The first step in the diagnosis is an interview and examination by the doctor. Occasionally, the doctor may feel a tender mass during the pelvic examination. If an ectopic pregnancy is suspected, blood hormone tests, pelvic ultrasound, dilatation and curettage (D&C), and laparoscopy can be used to help confirm the diagnosis. These tests may take several days to complete, and the results may be inconclusive. The timing of performing these tests and interpretation of test results can be complicated, and should be directed by your obstetrician. When checking blood hormone levels, such as beta human chorionic gonadotropin (beta HCG) and progesterone, a series of blood samples are obtained. Beta HCG levels normally rise during pregnancy. An abnormal pattern in the rise of this hormone can be a clue to the presence of an ectopic pregnancy. In those with abnormal hormone patterns, an ultrasound can be performed. In patients with an ectopic pregnancy, an ultrasound can demonstrate the absence of pregnancy within the uterus. Often, a dilatation and curettage (D&C) procedure is then performed. During D&C, samples are obtained from the inner lining of the uterus to demonstrate the absence of pregnancy tissue within the uterus. Laparoscopy is the most direct method of visualizing an ectopic pregnancy. During laparoscopy, viewing instruments are inserted through small incisions in the abdominal wall to visualize the structures in the abdomen and pelvis, thereby revealing the site of the ectopic pregnancy. In rare instances, even laparoscopy may not detect certain ectopic pregnancies due to their small size or unusual location. In these cases, the doctor may elect observation or treatment with a drug called methotrexate.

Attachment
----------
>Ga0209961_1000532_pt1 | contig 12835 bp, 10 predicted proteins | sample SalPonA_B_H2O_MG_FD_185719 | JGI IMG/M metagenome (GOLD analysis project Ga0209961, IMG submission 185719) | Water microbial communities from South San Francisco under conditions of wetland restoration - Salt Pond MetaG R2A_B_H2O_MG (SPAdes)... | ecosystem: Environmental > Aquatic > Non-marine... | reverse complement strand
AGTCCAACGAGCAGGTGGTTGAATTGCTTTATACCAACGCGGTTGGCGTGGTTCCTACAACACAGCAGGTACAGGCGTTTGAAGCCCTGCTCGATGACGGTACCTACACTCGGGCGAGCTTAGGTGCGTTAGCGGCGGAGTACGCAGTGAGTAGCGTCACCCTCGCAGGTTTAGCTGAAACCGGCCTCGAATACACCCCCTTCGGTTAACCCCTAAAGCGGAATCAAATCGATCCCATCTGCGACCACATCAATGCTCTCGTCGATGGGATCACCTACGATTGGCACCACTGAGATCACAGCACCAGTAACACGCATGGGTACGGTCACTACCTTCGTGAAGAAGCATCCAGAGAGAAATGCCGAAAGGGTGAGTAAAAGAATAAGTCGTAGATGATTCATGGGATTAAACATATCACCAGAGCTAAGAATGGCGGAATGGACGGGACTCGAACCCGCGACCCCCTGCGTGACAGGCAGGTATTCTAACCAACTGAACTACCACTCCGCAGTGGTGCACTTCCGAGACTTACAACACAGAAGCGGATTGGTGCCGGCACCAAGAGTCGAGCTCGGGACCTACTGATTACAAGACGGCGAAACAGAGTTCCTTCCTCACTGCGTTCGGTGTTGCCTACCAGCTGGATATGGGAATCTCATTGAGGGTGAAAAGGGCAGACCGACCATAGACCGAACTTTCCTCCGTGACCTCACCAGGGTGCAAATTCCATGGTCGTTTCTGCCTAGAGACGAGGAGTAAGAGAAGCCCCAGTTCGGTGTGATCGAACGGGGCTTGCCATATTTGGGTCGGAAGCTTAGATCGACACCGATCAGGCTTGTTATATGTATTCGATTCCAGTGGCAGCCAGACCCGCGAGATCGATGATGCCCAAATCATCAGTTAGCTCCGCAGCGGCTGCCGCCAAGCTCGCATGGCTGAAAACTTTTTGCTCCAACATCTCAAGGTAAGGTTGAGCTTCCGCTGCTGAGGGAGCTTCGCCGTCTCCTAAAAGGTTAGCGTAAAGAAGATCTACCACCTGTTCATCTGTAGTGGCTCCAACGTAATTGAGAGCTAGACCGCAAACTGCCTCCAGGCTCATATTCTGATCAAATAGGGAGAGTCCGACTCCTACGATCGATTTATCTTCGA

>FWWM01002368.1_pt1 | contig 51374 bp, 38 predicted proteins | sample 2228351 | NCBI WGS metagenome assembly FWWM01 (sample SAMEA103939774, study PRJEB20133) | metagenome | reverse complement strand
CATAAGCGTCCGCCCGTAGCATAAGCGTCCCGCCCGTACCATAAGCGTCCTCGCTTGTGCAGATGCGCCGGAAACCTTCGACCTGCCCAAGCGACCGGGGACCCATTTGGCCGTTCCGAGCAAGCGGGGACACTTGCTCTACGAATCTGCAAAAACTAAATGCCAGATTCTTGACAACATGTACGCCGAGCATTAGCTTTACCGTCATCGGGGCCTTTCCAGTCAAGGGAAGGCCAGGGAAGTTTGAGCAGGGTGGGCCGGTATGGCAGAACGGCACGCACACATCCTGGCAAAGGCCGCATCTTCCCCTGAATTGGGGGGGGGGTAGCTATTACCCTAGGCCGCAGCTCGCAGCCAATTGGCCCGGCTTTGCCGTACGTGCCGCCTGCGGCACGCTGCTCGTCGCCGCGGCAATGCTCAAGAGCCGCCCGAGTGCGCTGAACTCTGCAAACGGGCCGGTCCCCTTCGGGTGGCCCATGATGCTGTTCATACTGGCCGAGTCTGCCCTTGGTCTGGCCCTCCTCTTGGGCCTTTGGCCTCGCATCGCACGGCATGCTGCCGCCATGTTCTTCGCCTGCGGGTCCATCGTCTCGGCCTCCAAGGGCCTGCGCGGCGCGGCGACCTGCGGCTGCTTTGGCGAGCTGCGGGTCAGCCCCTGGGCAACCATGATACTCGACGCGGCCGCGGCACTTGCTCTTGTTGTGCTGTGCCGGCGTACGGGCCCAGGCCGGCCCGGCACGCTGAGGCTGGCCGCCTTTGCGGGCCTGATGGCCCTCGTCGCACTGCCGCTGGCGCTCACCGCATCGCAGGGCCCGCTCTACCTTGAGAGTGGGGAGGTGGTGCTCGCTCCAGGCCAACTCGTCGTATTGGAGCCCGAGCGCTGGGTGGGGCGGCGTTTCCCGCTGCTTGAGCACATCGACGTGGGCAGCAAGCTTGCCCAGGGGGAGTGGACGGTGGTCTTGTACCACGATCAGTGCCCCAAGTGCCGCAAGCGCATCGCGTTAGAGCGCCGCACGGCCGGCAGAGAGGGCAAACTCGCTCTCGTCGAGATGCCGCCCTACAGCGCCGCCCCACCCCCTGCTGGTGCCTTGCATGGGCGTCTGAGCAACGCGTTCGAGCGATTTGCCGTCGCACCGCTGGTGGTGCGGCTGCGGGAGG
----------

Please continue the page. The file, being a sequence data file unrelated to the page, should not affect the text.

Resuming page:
Ectopic pregnancies must be diagnosed as soon as possible in order to prevent the fallopian tube from rupturing. Delicate microsurgery performed before the tube ruptures may save the tube if the pregnancy is diagnosed early. An ectopic pregnancy may be surgically removed or eased out of an end of a tube that has not yet ruptured. The drug methotrexate is now used to medically terminate an ectopic pregnancy. If there is a normal second tube, a salpingectomy (removal of the fallopian tube) may be performed on the one containing the pregnancy. The tube may be removed through an opening in the abdomen (called an open procedure) or through a small incision near the navel, using laparoscopy. The aim of the recently developed conservative surgeries is to preserve the tube and maintain fertility. If the tube has ruptured, there may be severe hemorrhaging, making the woman's health a priority over saving the fallopian tube. In such cases, the tube is removed, sparing the adjacent ovary if possible. Antibiotics are also administered, since accumulated blood in the abdomen puts the woman at risk for peritonitis, an infection of the lining of the abdominal cavity, for which the mortality rate ranges between 12 and 57 percent (depending on the type of infection present). Improved antibiotics have lowered the mortality rate of peritonitis, but it still remains high. Surgery to restore reproductive function after an ectopic pregnancy can be done with lasers or with an electrocautery device. Rates of pregnancy following laser surgery are slightly higher (53.3 percent) than the rates after electrocautery surgery, but the difference is not statistically significant.
More information on pregnancyPregnancy - Pregnancy is period of time between fertilization of the ovum (conception) and birth, during which mammals carry their developing young in the uterus (see embryo).
Pregnancy signs and symptoms - During pregnancy a woman's body undergoes a number of changes to allow the fetus to develop inside the womb. The symptoms of pregnancy vary from woman to woman.